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Of Burns

The application of the lunar caustic in recent burns or scald...

Infants' Sleep

See Children's Sleep. ...

Glands Of Bowels

See Bowels. ...


No dyspneic patient should be given a general anesthetic; be...


How Nuts should be Used. Another form of fat is the meat of ...

Malignant Disease Of The Esophagus

Cancer of the esophagus is a more prevalent disease than is c...

Children's Clothing

An infant's clothing should be soft, warm, and light in weight...


See Narcotics. ...

Where There Is A Will There Is A Way!

I have been frequently compelled to resort to these milder ap...

Prejudice Of Physicians Against The Water-cure

The greatest, and the most serious, difficulty lies in the pr...

Proteins Or Meats

Proteins, the First Foods. There are proteins, or meats, both...


Treat exactly as in acute diarrh[oe]a, except that P. P. shou...


acts favorably on cancers, and is a specific when applied to ...

Spring Trouble

Many persons are distressed by some form of eruption or inflam...

Our Feet

The Living Arches of the Foot. One of the most important thin...


In the non-cicatricial forms, galvanocaustic puncture applie...

The Fulcrum Of The Bronchoscopic Lever Is At The Upper Thoracic Aperture

Disregard of this rule will cause subglottic edema and will ...


_This is preaching rebellion!_ I know it is, and it is wit...

Treatment Of Scarlatina Anginosa Or Sore-throat Scarlet-fever

In _scarlatina anginosa_, or _sore-throat scarlet-fever_, whi...

Temperature Of The Water Double Sheet Changing Sheet

The water for the wet-sheet pack, in this violent form, ought...

Benign Growths In The Larynx

Source: A Manual Of Peroral Endoscopy And Laryngeal Surgery

Benign growths in the larynx are easily and accurately removable by
direct laryngoscopy; but perhaps no method has been more often misused
and followed by most unfortunate results. It should always be
remembered that benign growths are benign, and that hence they do not
justify the radical work demanded in dealing with malignancy. The
larynx should be worked upon with the same delicacy and respect for
the normal tissues that are customary in dealing with the eye.

Granulomata in the larynx, while not true neoplasms, require
extirpation in some instances.

Vocal nodules, when other methods of cure such as vocal rest,
various vocal exercises, etcetera have failed may require surgical
excision. This may be done with the laryngeal tissue forceps or with
the author's vocal nodule forceps. Sessile vocal nodules may be cured
by touching them with a fine galvanocautery point, but all work on the
vocal cords must be done with extreme caution and nicety. It is
exceedingly easy to ruin a fine voice.

Fibromata, often of inflammatory genesis, are best removed with the
laryngeal grasping forceps, though the small laryngeal punch or tissue
forceps may be used. If very large, they may be amputated with the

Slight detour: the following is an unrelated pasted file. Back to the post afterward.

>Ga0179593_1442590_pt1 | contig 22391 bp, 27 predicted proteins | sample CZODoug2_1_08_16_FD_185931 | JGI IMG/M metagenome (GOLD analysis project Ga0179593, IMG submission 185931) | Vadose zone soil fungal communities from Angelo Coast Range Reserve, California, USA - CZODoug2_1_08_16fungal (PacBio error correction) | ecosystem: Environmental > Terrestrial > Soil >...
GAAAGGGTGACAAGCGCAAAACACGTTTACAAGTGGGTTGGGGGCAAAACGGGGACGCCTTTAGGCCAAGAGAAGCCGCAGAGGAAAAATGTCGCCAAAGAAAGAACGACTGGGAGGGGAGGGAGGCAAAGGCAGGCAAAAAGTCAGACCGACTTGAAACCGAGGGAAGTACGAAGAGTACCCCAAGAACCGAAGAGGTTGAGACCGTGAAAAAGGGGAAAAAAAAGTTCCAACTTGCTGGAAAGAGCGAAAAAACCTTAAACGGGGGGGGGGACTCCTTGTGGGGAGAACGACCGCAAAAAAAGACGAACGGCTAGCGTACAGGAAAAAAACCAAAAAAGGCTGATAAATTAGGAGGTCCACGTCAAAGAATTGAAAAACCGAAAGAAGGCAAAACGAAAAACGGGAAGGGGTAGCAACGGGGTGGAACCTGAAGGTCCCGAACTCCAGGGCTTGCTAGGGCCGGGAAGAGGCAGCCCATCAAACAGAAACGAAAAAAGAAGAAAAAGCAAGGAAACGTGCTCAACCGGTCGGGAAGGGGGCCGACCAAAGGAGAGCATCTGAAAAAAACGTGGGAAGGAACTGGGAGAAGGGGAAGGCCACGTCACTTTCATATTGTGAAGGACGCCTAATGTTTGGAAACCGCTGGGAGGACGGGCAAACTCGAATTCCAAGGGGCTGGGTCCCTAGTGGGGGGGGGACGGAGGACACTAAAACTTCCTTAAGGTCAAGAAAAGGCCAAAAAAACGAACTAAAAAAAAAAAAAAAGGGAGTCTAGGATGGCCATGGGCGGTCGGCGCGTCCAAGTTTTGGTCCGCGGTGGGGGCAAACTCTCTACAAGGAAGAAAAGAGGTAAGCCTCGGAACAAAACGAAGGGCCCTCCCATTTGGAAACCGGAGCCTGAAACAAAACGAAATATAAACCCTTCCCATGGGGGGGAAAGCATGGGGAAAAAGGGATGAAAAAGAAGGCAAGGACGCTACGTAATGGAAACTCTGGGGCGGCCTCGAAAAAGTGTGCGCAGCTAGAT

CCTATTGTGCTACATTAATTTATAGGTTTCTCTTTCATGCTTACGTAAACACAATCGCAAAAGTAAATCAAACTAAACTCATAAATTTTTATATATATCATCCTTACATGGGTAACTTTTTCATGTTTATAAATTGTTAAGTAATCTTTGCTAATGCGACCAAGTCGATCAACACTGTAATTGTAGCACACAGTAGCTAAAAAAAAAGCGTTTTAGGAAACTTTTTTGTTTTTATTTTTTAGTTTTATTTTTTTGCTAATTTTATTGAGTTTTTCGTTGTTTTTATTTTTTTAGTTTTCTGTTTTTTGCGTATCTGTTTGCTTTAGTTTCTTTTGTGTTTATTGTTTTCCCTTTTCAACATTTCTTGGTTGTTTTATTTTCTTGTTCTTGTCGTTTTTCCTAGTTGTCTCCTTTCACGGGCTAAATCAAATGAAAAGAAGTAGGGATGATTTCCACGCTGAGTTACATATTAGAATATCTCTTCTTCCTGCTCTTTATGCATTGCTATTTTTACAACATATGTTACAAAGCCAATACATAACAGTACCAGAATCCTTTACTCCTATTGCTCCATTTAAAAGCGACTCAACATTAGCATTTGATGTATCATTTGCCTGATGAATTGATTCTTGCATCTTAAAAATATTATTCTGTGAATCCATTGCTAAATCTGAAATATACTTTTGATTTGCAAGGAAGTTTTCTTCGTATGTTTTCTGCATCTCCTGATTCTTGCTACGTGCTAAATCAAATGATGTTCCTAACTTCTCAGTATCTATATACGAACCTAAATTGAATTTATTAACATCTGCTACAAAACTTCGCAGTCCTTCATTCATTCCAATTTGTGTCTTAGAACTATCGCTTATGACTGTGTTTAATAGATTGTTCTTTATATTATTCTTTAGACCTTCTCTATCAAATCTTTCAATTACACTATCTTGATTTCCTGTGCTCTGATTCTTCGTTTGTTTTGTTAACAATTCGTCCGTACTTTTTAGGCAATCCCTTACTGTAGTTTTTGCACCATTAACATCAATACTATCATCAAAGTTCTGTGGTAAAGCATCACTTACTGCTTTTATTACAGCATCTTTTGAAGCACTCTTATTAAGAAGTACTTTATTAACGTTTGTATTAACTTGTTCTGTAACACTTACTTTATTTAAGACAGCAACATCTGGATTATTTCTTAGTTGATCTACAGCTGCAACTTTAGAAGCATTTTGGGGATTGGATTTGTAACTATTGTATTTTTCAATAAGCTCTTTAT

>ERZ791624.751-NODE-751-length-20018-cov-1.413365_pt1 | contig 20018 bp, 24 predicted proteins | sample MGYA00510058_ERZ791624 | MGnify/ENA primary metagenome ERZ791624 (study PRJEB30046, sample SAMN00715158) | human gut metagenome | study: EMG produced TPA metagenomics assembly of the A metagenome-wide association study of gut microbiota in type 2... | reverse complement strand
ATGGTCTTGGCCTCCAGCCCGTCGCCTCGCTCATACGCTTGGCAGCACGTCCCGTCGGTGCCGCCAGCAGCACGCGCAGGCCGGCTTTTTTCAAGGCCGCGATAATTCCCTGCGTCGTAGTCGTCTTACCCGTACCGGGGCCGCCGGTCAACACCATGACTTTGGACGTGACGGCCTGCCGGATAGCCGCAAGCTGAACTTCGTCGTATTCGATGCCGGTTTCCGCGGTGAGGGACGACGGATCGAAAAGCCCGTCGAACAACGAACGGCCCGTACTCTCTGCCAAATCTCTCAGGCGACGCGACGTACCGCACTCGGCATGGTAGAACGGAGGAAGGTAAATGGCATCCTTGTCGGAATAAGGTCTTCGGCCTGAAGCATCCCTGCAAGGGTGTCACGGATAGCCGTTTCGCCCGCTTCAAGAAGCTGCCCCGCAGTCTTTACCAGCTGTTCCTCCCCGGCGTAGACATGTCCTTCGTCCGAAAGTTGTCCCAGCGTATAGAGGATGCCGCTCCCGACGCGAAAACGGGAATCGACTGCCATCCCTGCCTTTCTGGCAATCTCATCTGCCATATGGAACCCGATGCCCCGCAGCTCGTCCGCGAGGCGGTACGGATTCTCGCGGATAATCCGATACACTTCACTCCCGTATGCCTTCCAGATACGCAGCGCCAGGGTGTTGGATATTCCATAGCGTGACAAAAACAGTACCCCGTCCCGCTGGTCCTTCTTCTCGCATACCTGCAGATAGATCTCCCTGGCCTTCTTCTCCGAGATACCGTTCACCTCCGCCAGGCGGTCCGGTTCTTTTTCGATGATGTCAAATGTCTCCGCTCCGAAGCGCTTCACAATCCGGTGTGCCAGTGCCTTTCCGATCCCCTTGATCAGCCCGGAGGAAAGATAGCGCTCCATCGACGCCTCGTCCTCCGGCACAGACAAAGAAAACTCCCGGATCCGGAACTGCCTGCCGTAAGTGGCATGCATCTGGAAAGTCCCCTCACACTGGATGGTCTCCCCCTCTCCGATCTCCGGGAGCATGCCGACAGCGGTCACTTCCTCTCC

snare, the base being treated with galvanocautery though this is
seldom advisable. Strong traction should be avoided as likely to do
irreparable injury to the laryngeal motility.

Cystomata may get well after simple excision or galvanopuncture of a
part of the wall of the sac, but complete extirpation of the sac is
often required for cure. The same is true of adenomata.

[202] Angiomata, if extensive and deeply seated, may require deep
excision, but usually cure results from superficial removal. Usually
no cauterization of the vessels at the base is necessary, either to
arrest hemorrhage or to lessen the tendency to recurrence. A diffuse
telangiectasis, should it require treatment, may be gently touched
with a needle-pointed galvanocaustic electrode at a number of
sittings. The galvanonocautery is a dangerous method to use in the
larynx. Radium offers the best results in this latter form of angioma,
applied either internally or to the neck.

Lymphoma, enchondroma and osteoma, if not too extensively involving
the laryngeal walls, may be excised with basket punch forceps, but
lymphoma is probably better treated by radium.* True myxomata and
lipomata are very rare. Amyloid tumors are occasionally met with,
and are very resistant to treatment. Aberrant thyroid tumors do not
require very radical excision of normal base, but should be removed as
completely as possible.

In a general way, it may be stated that with benign growths in the
larynx the best functional results are obtained by superficial rather
than radical, deep extirpation, remembering that it is easier to
remove tissue than to replace it, and that cicatrices impair or ruin
the voice and may cause stenosis.

* In a case reported by Delavan a complete cure with perfect
restoration of voice resulted from radium after I had failed to cure
by operative methods. (Proceedings American Laryngological
Association, 1921.)

Next: Papillomata Of The Larynx In Children

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